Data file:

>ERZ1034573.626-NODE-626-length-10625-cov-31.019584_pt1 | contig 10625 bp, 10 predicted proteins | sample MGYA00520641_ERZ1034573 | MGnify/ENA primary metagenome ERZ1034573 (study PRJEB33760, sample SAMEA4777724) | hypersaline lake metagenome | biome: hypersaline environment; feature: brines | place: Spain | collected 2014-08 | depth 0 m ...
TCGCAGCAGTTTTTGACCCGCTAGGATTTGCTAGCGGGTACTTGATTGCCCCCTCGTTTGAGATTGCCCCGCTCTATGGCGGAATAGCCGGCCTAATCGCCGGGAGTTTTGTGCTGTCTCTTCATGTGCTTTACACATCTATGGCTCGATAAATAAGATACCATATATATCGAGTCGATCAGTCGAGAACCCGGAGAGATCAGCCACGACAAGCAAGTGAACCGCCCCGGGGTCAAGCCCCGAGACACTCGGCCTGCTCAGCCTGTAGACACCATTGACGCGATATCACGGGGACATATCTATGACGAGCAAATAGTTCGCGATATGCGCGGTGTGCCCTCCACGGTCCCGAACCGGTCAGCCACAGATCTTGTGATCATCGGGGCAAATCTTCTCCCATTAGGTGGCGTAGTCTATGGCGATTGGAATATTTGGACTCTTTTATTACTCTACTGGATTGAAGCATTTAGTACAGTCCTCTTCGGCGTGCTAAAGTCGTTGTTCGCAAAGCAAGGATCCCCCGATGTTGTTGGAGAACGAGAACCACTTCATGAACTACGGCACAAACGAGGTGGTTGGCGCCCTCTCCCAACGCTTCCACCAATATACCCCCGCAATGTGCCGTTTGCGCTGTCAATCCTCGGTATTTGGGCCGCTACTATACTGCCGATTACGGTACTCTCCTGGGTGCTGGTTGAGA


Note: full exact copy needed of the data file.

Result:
>ERZ1034573.626-NODE-626-length-10625-cov-31.019584_pt1 | contig 10625 bp, 10 predicted proteins | sample MGYA00520641_ERZ1034573 | MGnify/ENA primary metagenome ERZ1034573 (study PRJEB33760, sample SAMEA4777724) | hypersaline lake metagenome | biome: hypersaline environment; feature: brines | place: Spain | collected 2014-08 | depth 0 m ...
TCGCAGCAGTTTTTGACCCGCTAGGATTTGCTAGCGGGTACTTGATTGCCCCCTCGTTTGAGATTGCCCCGCTCTATGGCGGAATAGCCGGCCTAATCGCCGGGAGTTTTGTGCTGTCTCTTCATGTGCTTTACACATCTATGGCTCGATAAATAAGATACCATATATATCGAGTCGATCAGTCGAGAACCCGGAGAGATCAGCCACGACAAGCAAGTGAACCGCCCCGGGGTCAAGCCCCGAGACACTCGGCCTGCTCAGCCTGTAGACACCATTGACGCGATATCACGGGGACATATCTATGACGAGCAAATAGTTCGCGATATGCGCGGTGTGCCCTCCACGGTCCCGAACCGGTCAGCCACAGATCTTGTGATCATCGGGGCAAATCTTCTCCCATTAGGTGGCGTAGTCTATGGCGATTGGAATATTTGGACTCTTTTATTACTCTACTGGATTGAAGCATTTAGTACAGTCCTCTTCGGCGTGCTAAAGTCGTTGTTCGCAAAGCAAGGATCCCCCGATGTTGTTGGAGAACGAGAACCACTTCATGAACTACGGCACAAACGAGGTGGTTGGCGCCCTCTCCCAACGCTTCCACCAATATACCCCCGCAATGTGCCGTTTGCGCTGTCAATCCTCGGTATTTGGGCCGCTACTATACTGCCGATTACGGTACTCTCCTGGGTGCTGGTTGAGA